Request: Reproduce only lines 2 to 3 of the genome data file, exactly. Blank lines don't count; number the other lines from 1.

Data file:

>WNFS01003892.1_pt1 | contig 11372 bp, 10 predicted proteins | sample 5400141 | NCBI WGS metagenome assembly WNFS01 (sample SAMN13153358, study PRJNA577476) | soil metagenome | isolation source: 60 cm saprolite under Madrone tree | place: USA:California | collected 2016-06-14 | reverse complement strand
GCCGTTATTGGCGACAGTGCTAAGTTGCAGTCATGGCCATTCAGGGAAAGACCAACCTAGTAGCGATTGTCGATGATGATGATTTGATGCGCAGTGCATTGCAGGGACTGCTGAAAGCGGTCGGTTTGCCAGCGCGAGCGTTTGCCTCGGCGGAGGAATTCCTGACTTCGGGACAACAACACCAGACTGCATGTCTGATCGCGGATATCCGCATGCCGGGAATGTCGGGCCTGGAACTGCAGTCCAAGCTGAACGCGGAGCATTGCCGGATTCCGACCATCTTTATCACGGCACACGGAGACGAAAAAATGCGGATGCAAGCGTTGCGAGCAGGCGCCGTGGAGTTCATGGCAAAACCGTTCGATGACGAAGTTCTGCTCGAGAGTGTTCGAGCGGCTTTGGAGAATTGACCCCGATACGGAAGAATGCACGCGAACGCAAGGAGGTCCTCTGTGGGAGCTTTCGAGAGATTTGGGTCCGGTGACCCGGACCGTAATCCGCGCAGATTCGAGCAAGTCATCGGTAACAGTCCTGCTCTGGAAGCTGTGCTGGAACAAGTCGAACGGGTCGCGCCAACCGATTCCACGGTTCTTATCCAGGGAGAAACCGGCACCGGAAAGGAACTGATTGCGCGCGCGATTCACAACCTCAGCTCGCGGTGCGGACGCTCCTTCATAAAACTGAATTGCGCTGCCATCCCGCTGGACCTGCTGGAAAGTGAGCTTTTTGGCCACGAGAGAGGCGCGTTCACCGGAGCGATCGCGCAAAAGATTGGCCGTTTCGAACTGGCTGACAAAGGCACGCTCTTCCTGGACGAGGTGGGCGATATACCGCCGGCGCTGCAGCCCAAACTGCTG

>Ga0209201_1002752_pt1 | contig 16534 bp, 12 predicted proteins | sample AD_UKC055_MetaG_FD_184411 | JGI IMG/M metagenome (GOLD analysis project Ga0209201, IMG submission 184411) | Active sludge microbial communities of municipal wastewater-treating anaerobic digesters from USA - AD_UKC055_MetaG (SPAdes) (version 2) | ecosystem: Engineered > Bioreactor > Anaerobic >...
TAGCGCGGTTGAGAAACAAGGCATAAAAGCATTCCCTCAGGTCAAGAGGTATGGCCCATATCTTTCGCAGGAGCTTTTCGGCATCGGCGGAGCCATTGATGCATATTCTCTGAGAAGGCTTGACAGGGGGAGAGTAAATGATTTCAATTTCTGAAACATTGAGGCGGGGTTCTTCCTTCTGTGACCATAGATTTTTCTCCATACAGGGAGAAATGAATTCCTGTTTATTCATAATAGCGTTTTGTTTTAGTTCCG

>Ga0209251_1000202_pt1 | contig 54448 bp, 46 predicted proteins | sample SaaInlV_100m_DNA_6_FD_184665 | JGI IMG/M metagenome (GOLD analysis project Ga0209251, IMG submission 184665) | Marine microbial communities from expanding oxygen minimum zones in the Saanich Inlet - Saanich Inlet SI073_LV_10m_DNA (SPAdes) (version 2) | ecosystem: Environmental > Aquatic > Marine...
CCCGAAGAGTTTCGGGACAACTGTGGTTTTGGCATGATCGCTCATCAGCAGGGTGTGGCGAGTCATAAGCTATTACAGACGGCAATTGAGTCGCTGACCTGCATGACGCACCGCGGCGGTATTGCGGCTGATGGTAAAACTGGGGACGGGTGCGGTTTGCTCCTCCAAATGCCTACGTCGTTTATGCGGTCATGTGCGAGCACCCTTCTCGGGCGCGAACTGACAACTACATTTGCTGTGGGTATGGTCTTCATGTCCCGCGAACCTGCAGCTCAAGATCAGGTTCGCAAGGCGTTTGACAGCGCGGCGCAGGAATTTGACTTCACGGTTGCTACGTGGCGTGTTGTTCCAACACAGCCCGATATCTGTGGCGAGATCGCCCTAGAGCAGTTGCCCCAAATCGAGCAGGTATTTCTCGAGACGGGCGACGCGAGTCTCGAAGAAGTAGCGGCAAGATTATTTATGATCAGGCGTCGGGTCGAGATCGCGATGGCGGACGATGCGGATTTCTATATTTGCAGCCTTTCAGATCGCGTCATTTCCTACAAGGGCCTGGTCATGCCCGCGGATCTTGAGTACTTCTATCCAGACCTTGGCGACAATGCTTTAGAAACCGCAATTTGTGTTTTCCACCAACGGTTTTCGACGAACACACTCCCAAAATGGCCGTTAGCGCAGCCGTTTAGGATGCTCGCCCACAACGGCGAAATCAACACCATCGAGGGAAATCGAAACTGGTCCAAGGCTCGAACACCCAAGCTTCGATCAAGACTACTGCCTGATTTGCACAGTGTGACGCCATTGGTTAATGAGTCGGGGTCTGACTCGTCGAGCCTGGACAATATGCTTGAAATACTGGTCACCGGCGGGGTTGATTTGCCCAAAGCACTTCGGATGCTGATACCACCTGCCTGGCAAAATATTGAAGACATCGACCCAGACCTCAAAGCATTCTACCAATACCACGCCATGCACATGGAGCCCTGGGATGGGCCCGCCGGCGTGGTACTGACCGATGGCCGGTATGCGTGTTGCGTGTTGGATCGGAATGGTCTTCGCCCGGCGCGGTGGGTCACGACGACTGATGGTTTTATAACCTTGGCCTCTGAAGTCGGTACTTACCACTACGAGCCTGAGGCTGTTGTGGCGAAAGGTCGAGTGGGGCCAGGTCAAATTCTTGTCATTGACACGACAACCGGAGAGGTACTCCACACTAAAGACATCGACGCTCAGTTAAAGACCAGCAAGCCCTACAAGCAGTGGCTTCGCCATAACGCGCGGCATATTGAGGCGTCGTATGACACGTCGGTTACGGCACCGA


GCCGTTATTGGCGACAGTGCTAAGTTGCAGTCATGGCCATTCAGGGAAAGACCAACCTAGTAGCGATTGTCGATGATGATGATTTGATGCGCAGTGCATTGCAGGGACTGCTGAAAGCGGTCGGTTTGCCAGCGCGAGCGTTTGCCTCGGCGGAGGAATTCCTGACTTCGGGACAACAACACCAGACTGCATGTCTGATCGCGGATATCCGCATGCCGGGAATGTCGGGCCTGGAACTGCAGTCCAAGCTGAACGCGGAGCATTGCCGGATTCCGACCATCTTTATCACGGCACACGGAGACGAAAAAATGCGGATGCAAGCGTTGCGAGCAGGCGCCGTGGAGTTCATGGCAAAACCGTTCGATGACGAAGTTCTGCTCGAGAGTGTTCGAGCGGCTTTGGAGAATTGACCCCGATACGGAAGAATGCACGCGAACGCAAGGAGGTCCTCTGTGGGAGCTTTCGAGAGATTTGGGTCCGGTGACCCGGACCGTAATCCGCGCAGATTCGAGCAAGTCATCGGTAACAGTCCTGCTCTGGAAGCTGTGCTGGAACAAGTCGAACGGGTCGCGCCAACCGATTCCACGGTTCTTATCCAGGGAGAAACCGGCACCGGAAAGGAACTGATTGCGCGCGCGATTCACAACCTCAGCTCGCGGTGCGGACGCTCCTTCATAAAACTGAATTGCGCTGCCATCCCGCTGGACCTGCTGGAAAGTGAGCTTTTTGGCCACGAGAGAGGCGCGTTCACCGGAGCGATCGCGCAAAAGATTGGCCGTTTCGAACTGGCTGACAAAGGCACGCTCTTCCTGGACGAGGTGGGCGATATACCGCCGGCGCTGCAGCCCAAACTGCTG

>Ga0209201_1002752_pt1 | contig 16534 bp, 12 predicted proteins | sample AD_UKC055_MetaG_FD_184411 | JGI IMG/M metagenome (GOLD analysis project Ga0209201, IMG submission 184411) | Active sludge microbial communities of municipal wastewater-treating anaerobic digesters from USA - AD_UKC055_MetaG (SPAdes) (version 2) | ecosystem: Engineered > Bioreactor > Anaerobic >...